The Cultural Spaces in Indigenous Communities Program has provided $4 million in funding towards constructing a cultural centre and museum in 108 Mile Ranch, British Columbia, which will serve each of the four Northern Secwepemc te Qelmucw Nations and the Esk’etemc First Nation.
The Northern Secwepemc Cultural Society is leading the project to build a permanent cultural centre and museum to display Northern Secwepemc history. The centre will serve as a safe space for community members to share traditional knowledge and culture through a variety of programs, including Secwepemc language revitalization.
The need for safe, culturally relevant spaces was identified in the final report of the National Inquiry into Missing and Murdered Indigenous Women and Girls, which called for all Indigenous women, girls, and 2SLGBTQQIA+ people to be provided with barrier-free, permanent, and meaningful access to their cultures and languages. Indigenous communities have also expressed the need for these spaces as a key component of self-determination.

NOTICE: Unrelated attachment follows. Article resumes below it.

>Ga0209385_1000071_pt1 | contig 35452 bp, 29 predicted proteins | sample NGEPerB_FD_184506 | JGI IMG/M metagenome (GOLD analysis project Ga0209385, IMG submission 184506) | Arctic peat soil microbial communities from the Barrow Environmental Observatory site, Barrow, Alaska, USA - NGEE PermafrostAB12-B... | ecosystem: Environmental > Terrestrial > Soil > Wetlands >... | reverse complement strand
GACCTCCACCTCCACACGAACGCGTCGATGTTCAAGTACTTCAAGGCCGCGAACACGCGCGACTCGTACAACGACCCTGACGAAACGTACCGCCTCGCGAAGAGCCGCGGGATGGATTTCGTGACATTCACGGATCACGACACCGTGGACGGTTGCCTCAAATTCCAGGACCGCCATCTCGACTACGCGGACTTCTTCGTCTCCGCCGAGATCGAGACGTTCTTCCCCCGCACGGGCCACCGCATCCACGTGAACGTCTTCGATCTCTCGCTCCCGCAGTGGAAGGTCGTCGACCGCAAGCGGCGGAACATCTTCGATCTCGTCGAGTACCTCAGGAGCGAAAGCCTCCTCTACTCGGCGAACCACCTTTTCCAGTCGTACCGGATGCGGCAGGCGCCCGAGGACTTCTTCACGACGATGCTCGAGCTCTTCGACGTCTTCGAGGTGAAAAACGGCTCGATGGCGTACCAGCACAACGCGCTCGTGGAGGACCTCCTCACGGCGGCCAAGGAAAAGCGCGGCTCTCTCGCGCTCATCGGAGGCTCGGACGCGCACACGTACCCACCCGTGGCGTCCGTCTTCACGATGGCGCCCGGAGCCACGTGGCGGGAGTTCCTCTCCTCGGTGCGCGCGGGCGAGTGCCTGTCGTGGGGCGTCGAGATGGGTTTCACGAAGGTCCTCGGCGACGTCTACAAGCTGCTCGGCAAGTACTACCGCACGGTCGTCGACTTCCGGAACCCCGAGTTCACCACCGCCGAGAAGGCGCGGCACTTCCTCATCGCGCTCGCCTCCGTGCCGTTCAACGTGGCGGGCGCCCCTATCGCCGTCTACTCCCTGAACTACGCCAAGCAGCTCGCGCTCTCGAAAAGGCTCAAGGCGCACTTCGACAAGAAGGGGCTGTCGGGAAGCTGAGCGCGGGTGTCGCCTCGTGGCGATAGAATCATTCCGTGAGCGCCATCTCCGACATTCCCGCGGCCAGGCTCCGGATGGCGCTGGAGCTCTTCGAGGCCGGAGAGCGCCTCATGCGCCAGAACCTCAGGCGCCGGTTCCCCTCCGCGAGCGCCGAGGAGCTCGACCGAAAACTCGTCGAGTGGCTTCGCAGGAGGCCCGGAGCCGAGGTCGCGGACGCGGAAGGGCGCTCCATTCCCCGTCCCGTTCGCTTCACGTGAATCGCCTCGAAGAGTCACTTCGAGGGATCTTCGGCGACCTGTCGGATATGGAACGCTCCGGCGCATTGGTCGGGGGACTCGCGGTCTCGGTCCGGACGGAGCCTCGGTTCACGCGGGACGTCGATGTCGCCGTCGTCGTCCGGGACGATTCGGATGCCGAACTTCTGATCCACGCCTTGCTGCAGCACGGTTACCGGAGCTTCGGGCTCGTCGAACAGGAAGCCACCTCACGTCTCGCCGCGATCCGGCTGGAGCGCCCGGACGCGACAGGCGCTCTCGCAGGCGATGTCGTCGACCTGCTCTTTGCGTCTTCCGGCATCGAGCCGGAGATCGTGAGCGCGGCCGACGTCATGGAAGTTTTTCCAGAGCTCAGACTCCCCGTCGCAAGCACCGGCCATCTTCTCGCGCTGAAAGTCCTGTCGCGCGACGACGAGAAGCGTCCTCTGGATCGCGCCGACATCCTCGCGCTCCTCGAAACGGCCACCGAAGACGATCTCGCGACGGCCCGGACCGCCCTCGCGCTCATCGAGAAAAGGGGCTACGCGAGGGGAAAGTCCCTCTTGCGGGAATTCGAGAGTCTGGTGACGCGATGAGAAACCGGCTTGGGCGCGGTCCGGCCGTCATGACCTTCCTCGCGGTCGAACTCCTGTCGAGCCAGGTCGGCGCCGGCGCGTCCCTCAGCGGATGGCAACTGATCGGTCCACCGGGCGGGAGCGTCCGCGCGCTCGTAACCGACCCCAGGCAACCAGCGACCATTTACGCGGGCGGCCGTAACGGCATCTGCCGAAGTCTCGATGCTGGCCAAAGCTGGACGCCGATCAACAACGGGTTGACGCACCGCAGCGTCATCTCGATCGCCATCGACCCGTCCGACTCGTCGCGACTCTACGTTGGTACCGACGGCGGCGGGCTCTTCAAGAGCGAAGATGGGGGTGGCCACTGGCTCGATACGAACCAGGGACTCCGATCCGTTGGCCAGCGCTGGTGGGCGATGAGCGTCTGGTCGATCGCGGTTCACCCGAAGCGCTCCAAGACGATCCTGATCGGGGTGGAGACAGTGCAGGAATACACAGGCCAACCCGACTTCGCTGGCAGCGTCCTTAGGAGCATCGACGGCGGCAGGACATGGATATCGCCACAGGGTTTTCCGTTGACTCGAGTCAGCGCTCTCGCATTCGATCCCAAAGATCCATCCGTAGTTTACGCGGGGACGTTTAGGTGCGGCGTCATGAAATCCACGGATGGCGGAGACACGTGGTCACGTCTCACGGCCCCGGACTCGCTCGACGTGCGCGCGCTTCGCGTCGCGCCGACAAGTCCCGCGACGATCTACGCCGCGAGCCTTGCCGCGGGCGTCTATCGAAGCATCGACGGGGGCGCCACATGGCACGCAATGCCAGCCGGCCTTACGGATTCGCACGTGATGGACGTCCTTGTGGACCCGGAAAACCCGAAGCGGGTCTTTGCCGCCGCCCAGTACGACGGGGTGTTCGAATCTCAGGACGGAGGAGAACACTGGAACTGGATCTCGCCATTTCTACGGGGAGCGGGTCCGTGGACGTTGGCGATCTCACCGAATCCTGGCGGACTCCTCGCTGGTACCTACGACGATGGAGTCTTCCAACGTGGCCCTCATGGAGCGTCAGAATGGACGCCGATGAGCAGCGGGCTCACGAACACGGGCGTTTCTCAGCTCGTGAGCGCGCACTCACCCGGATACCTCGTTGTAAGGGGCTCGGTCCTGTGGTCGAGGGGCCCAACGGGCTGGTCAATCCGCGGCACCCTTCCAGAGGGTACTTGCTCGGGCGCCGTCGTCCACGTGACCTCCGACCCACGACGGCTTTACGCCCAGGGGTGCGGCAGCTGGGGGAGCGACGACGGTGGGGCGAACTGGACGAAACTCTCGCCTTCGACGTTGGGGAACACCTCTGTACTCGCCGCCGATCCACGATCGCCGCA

This investment is part of the Federal Pathway to Address Missing and Murdered Indigenous Women, Girls, and 2SLGBTQQIA+ People—the Government of Canada’s contribution to the national action plan.